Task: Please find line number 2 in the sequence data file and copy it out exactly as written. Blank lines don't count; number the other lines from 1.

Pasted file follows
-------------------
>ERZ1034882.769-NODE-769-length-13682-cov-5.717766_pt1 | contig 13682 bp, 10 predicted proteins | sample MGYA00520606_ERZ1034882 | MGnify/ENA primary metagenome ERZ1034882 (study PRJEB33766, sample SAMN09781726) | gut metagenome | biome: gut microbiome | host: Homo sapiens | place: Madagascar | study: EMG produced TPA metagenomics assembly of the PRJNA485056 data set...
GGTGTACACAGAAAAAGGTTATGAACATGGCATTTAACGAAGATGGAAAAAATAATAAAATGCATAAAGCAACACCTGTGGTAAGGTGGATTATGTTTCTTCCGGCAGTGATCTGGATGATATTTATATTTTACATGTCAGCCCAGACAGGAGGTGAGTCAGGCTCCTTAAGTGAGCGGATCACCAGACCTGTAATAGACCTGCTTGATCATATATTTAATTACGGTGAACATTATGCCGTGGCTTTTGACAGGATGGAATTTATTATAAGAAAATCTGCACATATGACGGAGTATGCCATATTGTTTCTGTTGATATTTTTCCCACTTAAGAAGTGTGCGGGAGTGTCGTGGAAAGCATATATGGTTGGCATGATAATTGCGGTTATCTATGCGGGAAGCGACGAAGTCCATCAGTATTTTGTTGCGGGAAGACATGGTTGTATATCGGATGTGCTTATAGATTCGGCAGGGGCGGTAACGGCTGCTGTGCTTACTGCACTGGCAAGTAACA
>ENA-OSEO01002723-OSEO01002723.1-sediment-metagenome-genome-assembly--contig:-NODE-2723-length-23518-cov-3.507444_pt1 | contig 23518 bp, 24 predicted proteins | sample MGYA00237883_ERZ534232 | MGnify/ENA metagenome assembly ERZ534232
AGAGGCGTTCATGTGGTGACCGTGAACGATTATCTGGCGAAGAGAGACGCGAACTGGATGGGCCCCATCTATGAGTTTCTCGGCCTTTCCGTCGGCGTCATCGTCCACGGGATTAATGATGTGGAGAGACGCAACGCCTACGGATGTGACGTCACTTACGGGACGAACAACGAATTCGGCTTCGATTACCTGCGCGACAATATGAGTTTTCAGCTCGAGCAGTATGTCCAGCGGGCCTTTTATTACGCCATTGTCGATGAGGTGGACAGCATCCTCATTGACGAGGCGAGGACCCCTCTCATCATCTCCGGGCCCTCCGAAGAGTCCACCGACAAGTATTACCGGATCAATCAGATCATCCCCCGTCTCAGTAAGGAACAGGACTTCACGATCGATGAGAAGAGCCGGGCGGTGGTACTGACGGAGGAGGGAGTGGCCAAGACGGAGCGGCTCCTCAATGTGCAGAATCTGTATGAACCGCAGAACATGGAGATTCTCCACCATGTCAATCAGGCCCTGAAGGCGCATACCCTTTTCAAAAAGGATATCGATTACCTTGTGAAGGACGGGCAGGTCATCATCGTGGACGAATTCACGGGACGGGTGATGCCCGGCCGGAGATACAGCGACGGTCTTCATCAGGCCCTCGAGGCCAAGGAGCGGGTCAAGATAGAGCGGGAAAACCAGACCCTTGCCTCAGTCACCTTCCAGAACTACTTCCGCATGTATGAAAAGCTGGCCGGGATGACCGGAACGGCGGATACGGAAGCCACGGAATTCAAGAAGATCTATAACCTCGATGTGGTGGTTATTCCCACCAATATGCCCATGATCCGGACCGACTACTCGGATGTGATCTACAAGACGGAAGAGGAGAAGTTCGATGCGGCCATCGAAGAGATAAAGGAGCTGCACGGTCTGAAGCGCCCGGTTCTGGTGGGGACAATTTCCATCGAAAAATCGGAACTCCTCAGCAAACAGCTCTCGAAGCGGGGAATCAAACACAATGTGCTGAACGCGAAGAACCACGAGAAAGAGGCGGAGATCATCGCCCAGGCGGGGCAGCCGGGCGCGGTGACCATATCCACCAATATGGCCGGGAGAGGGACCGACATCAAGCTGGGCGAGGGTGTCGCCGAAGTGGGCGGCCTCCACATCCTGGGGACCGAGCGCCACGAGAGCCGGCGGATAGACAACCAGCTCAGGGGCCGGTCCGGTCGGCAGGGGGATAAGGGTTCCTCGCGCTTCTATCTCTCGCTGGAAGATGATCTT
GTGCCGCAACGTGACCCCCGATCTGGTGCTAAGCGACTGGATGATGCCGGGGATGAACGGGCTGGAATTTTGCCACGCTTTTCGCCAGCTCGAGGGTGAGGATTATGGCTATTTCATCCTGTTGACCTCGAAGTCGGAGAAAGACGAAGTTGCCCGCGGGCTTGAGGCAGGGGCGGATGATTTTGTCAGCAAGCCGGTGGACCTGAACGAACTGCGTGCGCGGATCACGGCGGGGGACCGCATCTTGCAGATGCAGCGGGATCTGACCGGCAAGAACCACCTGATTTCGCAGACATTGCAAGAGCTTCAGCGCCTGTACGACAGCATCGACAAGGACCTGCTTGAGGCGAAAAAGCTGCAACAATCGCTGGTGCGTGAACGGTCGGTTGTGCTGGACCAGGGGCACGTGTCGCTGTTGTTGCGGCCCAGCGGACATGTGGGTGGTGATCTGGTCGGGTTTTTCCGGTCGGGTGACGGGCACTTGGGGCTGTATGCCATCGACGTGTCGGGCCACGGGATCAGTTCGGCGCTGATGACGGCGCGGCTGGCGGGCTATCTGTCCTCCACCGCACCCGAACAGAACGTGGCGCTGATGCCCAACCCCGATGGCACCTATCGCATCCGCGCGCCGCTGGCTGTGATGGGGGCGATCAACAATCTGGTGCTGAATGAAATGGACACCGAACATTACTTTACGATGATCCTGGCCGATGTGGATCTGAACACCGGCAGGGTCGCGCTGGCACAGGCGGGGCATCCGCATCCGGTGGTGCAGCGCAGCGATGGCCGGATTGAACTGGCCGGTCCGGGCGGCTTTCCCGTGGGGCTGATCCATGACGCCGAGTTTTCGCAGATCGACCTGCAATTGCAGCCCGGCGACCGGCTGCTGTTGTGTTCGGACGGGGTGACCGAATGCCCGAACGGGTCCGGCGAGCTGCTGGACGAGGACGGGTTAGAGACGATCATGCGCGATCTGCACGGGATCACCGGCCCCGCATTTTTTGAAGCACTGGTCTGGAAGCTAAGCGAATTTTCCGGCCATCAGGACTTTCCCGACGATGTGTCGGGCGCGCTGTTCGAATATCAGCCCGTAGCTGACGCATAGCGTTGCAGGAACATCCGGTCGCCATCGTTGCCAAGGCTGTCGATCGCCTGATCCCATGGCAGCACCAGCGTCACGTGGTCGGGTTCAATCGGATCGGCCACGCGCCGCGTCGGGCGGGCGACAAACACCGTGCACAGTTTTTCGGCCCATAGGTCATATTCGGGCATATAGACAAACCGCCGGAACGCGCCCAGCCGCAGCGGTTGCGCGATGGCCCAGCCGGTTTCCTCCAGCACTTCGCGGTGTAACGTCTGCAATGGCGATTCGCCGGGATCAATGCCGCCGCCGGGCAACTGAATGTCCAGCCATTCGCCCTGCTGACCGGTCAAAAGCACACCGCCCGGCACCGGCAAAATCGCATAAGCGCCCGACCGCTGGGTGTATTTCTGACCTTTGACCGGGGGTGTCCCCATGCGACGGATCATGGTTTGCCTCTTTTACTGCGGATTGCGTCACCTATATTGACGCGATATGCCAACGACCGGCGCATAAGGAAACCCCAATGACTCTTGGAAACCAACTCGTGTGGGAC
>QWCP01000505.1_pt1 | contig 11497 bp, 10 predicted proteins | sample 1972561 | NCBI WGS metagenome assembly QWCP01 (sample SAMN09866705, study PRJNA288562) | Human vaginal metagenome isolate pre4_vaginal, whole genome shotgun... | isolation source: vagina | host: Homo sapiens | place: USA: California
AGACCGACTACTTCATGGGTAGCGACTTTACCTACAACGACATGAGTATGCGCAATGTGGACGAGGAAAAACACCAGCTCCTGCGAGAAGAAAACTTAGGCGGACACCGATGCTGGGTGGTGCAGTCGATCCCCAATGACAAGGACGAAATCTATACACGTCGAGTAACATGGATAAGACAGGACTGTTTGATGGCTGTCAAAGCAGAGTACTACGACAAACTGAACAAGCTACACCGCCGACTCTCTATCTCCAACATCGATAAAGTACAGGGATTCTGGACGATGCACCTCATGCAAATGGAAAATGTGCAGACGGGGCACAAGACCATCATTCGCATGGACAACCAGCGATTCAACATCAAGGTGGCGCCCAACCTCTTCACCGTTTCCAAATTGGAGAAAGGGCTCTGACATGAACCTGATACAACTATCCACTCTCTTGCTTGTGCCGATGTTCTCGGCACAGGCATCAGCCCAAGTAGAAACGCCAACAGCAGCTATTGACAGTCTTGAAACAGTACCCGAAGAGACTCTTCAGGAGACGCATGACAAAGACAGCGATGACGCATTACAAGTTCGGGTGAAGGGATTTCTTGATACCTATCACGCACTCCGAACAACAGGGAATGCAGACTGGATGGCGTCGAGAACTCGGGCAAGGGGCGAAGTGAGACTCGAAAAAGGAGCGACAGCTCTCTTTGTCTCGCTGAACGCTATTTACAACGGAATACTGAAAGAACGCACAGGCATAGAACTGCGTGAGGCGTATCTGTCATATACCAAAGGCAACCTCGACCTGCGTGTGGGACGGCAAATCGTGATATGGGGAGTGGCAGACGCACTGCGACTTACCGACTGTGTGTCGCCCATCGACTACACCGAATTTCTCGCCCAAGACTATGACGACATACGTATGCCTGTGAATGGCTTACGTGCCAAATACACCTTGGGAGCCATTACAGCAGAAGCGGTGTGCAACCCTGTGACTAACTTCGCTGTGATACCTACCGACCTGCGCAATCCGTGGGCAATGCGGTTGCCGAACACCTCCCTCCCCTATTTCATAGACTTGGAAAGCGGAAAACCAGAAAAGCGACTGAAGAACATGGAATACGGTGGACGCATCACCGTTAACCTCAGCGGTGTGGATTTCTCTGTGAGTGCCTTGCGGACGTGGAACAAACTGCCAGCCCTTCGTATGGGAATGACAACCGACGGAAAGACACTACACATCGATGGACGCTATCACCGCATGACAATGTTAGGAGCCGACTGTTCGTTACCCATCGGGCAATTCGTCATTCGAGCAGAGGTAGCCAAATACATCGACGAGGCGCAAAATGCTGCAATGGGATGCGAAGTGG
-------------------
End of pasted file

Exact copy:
GGTGTACACAGAAAAAGGTTATGAACATGGCATTTAACGAAGATGGAAAAAATAATAAAATGCATAAAGCAACACCTGTGGTAAGGTGGATTATGTTTCTTCCGGCAGTGATCTGGATGATATTTATATTTTACATGTCAGCCCAGACAGGAGGTGAGTCAGGCTCCTTAAGTGAGCGGATCACCAGACCTGTAATAGACCTGCTTGATCATATATTTAATTACGGTGAACATTATGCCGTGGCTTTTGACAGGATGGAATTTATTATAAGAAAATCTGCACATATGACGGAGTATGCCATATTGTTTCTGTTGATATTTTTCCCACTTAAGAAGTGTGCGGGAGTGTCGTGGAAAGCATATATGGTTGGCATGATAATTGCGGTTATCTATGCGGGAAGCGACGAAGTCCATCAGTATTTTGTTGCGGGAAGACATGGTTGTATATCGGATGTGCTTATAGATTCGGCAGGGGCGGTAACGGCTGCTGTGCTTACTGCACTGGCAAGTAACA